# 8th Grade Investigation 7 Force and Motion

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8th Grade Investigation 7 Force and Motion
Gravity 8th Grade Investigation 7 Force and Motion

Gravity Gravity: a force pulling masses toward each other.
On Earth, the gravitational force is the force of attraction between Earth (one of the masses) and another object.

Gravity The strength of the gravitational force depends on the size of the masses. Larger objects pull with more force than do smaller masses.

Free Fall Gravity is the force that makes things fall toward Earth.
Because the force applied all of the time, any object that is not retarded by another force will accelerate toward Earth = Free Fall.

Acceleration Due to Gravity
All objects fall with the same acceleration when they are in free fall (9.8 m/s2). Objects like cotton balls & feathers don’t fall as fast as rocks and shoes because they are slowed by air resistance.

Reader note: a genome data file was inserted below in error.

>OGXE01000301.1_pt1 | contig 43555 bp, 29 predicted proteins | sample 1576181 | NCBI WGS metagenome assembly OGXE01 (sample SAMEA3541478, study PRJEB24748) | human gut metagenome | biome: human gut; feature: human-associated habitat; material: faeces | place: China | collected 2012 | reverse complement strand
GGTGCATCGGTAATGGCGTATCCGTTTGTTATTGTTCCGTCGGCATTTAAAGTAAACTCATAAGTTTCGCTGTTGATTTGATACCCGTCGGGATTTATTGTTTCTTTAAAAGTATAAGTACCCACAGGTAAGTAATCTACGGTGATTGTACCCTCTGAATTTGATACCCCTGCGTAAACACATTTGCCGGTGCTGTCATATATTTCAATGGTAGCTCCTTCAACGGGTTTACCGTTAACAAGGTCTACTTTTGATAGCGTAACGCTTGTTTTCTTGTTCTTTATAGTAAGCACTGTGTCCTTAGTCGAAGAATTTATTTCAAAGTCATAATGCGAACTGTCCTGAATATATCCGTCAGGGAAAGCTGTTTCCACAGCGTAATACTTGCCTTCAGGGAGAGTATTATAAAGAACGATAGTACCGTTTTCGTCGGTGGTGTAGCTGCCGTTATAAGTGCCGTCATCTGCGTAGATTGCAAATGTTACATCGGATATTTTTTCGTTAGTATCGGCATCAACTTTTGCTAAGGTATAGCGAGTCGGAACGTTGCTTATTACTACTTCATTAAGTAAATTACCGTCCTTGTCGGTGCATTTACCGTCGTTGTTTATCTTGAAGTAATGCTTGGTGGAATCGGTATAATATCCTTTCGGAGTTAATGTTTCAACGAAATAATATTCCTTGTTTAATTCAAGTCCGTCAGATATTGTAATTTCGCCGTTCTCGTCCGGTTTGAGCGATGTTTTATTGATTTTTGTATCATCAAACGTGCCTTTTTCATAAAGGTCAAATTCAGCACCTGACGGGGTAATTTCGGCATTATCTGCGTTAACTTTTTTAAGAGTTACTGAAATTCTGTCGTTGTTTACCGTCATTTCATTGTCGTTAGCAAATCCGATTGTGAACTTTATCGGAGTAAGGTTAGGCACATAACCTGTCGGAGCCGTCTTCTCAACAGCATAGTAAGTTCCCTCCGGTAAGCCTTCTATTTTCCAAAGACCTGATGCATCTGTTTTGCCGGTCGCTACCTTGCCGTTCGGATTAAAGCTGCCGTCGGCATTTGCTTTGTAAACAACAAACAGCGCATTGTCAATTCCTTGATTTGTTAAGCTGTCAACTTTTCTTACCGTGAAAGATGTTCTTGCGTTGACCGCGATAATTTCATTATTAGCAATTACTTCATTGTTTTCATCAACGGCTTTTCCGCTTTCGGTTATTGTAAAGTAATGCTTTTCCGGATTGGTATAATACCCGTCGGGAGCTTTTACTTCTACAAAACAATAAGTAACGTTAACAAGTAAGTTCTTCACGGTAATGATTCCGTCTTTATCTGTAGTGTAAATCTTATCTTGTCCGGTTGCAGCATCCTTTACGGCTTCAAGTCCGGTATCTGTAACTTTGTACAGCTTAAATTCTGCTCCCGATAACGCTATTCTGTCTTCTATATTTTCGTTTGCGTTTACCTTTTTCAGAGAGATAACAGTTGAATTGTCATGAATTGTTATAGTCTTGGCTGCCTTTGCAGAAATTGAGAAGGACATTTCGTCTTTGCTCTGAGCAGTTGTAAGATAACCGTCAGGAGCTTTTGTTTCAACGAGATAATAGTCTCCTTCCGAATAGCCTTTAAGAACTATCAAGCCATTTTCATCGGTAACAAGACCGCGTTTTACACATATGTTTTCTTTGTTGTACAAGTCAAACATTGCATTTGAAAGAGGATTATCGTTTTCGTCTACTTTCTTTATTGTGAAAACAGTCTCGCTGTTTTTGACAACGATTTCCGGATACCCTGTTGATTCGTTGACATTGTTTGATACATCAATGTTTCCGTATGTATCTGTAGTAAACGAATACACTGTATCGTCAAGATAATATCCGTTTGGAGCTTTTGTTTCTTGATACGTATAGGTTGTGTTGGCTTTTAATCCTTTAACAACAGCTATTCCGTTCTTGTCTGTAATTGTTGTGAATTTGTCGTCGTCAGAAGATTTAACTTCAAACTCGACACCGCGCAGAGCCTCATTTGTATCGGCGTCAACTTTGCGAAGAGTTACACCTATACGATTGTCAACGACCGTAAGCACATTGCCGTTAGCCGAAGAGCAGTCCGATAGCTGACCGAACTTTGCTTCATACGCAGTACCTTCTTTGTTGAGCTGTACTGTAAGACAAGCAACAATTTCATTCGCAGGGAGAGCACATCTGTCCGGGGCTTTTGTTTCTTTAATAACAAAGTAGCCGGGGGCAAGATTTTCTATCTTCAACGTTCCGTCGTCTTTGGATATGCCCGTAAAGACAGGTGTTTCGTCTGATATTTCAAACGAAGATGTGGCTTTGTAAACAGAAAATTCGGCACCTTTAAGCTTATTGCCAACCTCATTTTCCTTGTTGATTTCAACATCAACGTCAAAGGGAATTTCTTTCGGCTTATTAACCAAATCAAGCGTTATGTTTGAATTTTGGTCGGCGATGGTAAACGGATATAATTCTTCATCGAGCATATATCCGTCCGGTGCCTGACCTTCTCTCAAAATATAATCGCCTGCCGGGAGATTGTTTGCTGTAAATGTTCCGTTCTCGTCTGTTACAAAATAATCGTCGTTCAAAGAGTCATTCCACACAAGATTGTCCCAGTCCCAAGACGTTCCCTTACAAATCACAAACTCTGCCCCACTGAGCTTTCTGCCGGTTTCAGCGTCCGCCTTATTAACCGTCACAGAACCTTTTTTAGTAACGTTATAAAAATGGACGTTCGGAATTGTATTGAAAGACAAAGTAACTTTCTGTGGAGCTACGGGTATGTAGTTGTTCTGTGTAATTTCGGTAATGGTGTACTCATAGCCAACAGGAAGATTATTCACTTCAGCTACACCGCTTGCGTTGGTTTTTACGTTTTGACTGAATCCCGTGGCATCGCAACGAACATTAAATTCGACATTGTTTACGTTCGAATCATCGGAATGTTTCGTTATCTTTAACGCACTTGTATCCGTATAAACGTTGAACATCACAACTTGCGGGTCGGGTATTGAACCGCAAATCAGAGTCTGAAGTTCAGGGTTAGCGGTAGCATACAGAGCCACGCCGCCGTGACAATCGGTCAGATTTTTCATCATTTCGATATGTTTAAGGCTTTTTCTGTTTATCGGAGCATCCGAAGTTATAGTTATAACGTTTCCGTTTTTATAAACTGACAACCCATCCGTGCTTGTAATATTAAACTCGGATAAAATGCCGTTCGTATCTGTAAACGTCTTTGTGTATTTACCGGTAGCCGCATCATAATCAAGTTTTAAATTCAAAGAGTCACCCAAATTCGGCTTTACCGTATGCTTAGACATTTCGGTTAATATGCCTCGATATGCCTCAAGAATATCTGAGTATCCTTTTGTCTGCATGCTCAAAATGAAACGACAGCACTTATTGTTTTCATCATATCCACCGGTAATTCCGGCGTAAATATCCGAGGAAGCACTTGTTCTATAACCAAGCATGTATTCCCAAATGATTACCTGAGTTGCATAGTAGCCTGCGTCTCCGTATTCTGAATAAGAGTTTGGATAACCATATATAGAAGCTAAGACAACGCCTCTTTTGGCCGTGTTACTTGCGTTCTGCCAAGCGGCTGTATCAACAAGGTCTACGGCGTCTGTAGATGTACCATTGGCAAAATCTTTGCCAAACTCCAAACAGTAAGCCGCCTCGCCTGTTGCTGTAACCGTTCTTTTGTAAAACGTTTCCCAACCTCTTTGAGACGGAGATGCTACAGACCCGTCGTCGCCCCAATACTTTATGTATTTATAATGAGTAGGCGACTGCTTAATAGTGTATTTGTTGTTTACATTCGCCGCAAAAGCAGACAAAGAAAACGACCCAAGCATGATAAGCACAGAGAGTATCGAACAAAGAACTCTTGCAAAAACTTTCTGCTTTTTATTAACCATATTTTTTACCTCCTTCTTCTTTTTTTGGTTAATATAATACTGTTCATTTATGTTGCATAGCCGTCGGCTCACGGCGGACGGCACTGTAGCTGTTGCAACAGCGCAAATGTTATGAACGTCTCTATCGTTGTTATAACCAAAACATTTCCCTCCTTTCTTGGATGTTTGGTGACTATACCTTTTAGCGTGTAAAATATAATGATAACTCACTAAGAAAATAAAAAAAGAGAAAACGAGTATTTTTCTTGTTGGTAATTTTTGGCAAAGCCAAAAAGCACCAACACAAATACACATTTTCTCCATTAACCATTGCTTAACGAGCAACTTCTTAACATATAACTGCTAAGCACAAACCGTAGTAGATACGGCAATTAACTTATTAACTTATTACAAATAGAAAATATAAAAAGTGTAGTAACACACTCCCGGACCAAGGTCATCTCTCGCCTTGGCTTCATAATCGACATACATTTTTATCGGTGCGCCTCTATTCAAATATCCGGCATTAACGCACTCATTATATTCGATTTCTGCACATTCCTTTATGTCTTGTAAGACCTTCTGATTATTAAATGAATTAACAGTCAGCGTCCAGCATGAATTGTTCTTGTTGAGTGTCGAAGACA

Air Resistance Air resistance is like friction, it acts to resist motion. The force of air resistance acts in the direction opposite to the force of gravity. The net force pulling the cotton ball toward Earth is less than the force of gravity, so it takes longer to fall than an object in free fall.

Free-Fall The force of gravity makes heavy and light objects free-fall at the same acceleration. Galileo discovered that objects of different masses fall together, hitting the ground at the same time. Example: Foil ball vs. paper ball.

Force of Gravity The force of gravity accelerates objects in free fall and objects rolling down hill. Gravity is a universal force of attraction between masses.

Acceleration Due to Gravity
Example: Speedometer - measures speed. If a boulder dropped from a cliff, it would fall 10 m/s faster than it was in the previous second due to gravity.

Acceleration Due to Gravity
The change of velocity in the boulder example is the acceleration due to gravity. The velocity of an object during its fall can be calculated by the velocity equation: v = a x t